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In a bone-filled week, a rediscovered cranium from China might represent an entirely new species of human that's possibly our closest evolutionary relative. And, while studying a 5,000-year-old skeleton, scientists found evidence of what might be the earliest plague infection.

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Thumbnail Credit: Chuang Zhao

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Dragon Man
Supplementary Material


[♪ INTRO].

If you were on the internet at all in the past week, you’ve probably heard the name, Dragon Man. That’s the name given to a well-preserved, complete cranium found in China back in the 1930s.

After being hidden for decades, it was rediscovered in 2018, and it became the subject of some pretty astonishing research. And according to three articles published last week in the journal The Innovation,. Dragon Man might represent an entirely new species of human, and possibly our closest evolutionary relative.

Dragon Man’s cranium has space for a big brain, a short, wide face, and small cheekbones. It looks a lot Iike the remains of Homo sapiens from this area that date back to the middle of the Pleistocene epoch, a few hundred thousand years ago. They all have that big skull and wide face.

So researchers had a pretty good idea that Dragon Man lived around the same time. And through different geologic and chemical analyses, they concluded that this guy lived at least 146,000 years ago. At that time, anatomically modern humans had been walking the Earth for about 170,000 years.

But Dragon Man doesn’t quite look like the Homo sapiens that lived back then. For example, his skull is bigger, and its shape is longer and flatter than Homo sapiens’ skulls. These differences made the researchers think that he actually doesn’t belong to our species at all.

Instead, they believe he represents a new species: Homo longi. According to their analysis, modern Homo sapiens and Homo longi shared a common ancestor around 950 thousand years ago. If that’s true, it would make Homo longi more closely related to us than Neanderthals, which we’d thought were our closest evolutionary relatives.

But… not everybody is ready to make this call. Some scientists have commented that Dragon Man seems more likely related to the Denisovans, a group of humans more closely related to Neanderthals than Homo sapiens.

In other words, he might have been around in this timeframe, just on a different evolutionary branch. Either way, Dragon Man tells us that the human evolutionary tree is probably more complex than we realized. But, as always, more research is needed before we totally overwrite our knowledge of human evolution.

Dragon Man wasn’t the only very old and cool thing in the news recently though. Research published earlier this week in the journal Cell Reports documented the earliest known case of plague in human history. While studying the remains of a 5,000-year-old skeleton, scientists found the genetic footprint of a bacterium called Yersinia pestis: the same bacterium that caused the Black Death.

Not only does this discovery push back the record for the earliest plague infection, but it might also give us insight into how the bacteria evolved. The skeleton in question was one of two initially found in modern-day Latvia in the late 1800s, but soon after, they disappeared and were only rediscovered in 2011. Why do old things keep disappearing and being rediscovered?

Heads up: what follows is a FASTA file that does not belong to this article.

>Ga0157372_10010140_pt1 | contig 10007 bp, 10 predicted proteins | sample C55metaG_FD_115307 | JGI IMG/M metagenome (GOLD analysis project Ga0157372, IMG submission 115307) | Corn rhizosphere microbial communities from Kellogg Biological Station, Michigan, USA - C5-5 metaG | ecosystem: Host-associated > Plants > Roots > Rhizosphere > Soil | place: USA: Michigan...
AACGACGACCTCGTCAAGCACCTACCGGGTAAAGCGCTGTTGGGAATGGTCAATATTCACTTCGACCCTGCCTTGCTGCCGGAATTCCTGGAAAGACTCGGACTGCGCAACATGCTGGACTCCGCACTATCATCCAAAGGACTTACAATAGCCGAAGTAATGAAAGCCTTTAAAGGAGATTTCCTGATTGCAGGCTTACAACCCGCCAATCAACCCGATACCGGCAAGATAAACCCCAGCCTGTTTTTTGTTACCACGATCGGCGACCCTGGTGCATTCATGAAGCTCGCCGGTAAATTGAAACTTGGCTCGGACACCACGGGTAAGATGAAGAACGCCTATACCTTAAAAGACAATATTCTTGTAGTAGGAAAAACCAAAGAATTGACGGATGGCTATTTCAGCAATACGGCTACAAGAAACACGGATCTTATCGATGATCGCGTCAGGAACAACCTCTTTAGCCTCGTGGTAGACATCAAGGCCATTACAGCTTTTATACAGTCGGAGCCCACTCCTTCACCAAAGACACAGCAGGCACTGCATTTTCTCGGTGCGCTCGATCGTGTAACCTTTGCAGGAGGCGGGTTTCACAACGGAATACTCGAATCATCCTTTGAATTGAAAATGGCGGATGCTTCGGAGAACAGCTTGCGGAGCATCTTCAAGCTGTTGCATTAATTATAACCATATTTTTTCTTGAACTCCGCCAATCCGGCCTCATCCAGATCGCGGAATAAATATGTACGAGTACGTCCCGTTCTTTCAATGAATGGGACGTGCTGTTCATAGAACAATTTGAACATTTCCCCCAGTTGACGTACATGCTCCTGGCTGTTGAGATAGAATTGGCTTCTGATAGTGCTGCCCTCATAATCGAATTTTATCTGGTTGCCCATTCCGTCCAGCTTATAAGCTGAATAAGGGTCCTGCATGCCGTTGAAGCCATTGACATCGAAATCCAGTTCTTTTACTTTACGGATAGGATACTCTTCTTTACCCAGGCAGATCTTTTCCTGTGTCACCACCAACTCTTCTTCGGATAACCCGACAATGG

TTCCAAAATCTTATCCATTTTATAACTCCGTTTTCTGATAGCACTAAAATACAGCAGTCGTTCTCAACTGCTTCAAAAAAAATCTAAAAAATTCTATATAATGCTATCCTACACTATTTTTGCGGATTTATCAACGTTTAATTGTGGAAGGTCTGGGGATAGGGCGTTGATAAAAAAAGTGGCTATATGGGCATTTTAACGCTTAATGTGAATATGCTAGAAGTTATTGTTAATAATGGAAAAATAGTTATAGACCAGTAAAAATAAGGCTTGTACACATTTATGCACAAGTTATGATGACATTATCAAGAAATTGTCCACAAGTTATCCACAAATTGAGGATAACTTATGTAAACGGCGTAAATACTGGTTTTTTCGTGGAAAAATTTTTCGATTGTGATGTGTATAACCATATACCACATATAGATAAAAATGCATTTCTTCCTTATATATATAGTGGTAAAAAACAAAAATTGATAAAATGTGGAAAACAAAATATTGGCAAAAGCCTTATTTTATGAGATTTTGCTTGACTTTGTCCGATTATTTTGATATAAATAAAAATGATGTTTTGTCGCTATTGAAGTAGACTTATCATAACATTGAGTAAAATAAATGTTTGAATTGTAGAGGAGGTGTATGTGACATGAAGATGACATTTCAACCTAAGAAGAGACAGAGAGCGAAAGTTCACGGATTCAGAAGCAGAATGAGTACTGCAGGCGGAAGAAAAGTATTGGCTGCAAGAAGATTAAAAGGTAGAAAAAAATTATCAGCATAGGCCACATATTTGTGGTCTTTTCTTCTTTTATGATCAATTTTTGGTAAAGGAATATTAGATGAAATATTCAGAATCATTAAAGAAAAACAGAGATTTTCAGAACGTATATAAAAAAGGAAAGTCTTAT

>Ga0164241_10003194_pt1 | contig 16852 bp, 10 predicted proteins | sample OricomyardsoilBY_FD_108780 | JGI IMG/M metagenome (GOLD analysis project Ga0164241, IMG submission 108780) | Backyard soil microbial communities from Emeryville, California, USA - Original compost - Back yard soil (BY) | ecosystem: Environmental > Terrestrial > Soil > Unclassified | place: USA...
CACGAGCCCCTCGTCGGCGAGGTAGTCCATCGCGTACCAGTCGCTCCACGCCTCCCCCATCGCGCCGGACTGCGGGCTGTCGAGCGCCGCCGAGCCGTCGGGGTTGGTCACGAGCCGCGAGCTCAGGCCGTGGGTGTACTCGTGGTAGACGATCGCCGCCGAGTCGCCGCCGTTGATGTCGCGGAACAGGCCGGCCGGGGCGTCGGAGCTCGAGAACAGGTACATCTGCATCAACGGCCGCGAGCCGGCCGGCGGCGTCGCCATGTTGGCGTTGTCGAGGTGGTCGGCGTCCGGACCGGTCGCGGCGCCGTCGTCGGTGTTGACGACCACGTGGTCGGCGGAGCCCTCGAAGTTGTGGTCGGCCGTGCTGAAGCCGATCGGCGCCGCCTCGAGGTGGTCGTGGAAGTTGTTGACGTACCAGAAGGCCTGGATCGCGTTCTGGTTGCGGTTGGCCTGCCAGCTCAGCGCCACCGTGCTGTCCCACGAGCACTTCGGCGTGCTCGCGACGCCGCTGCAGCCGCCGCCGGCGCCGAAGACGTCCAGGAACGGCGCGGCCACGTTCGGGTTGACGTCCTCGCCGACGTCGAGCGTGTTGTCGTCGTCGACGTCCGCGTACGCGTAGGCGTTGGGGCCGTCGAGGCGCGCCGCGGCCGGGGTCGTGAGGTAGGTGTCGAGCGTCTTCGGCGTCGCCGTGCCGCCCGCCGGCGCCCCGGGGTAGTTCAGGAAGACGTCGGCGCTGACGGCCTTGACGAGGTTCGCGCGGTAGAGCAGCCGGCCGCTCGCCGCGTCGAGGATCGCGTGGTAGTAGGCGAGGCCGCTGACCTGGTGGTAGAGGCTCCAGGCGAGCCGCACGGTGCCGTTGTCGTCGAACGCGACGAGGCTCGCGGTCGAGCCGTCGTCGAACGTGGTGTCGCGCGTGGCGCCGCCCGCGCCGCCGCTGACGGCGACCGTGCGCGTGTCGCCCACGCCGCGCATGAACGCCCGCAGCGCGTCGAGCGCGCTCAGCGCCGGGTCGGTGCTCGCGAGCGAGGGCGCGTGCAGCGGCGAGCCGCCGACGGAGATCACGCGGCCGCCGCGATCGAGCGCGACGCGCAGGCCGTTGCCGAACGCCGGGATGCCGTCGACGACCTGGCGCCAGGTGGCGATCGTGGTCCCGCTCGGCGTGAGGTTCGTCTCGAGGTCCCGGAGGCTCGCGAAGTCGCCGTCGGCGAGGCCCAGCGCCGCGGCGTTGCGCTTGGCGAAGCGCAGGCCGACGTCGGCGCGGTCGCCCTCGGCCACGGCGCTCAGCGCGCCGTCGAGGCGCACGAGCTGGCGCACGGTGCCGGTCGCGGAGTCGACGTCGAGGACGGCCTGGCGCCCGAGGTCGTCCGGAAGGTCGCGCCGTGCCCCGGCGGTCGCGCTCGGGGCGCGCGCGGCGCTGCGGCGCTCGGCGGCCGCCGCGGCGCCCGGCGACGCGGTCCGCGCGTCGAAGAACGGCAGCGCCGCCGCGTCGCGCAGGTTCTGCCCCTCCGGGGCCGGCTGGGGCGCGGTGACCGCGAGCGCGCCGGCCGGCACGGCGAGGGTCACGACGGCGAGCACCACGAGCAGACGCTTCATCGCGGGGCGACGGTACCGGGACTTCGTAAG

I don’t know! But after they were rediscovered, scientists revisited the original excavation site, and they found two more skeletons, which were also around 5,000 years old. So the team took samples from all these skeletons’ teeth and bones and analyzed their genomes.

They also checked for evidence of bacteria and viruses to try to learn more about the kinds of pathogens humans were dealing with at that time. And to their surprise, in one of the original skeletons, they found evidence of Yersinia pestis. The bacteria appeared to have been in the subject’s bloodstream, indicating that he had died from the plague, making him the earliest known person to have done so.

But the fact that the plague was around so early on is actually sort of surprising. Most historians think that infectious diseases like the plague evolved in big, densely populated cities where bacteria could easily find new hosts to infect. But this strain of the plague existed way before really big cities were a thing.

In fact, by reconstructing the bacterium’s genome, researchers determined that it came from an ancient strain that emerged about 7,000 years ago, soon after the species evolved. It was pretty similar to the modern-day plague... with one big exception. It was missing the gene that would allow it to hitch a ride on fleas and infect humans.

That gene didn’t evolve until about 1,000 years later. So this unlucky person probably got the plague directly from the bite of an infected rodent. Later on, fleas allowed the disease to spread quickly through human populations, and they were a big factor in making all of the plague epidemics throughout history so deadly.

Today, this all may seem a bit like water under the bridge. But the development of scientific tools, such as the ones that can sequence genomes, has made it possible to study ancient humans, and the pathogens that affected them, in totally new ways. And in doing so, we can learn more about how pathogens like the plague evolved alongside us, and how we evolved alongside them.

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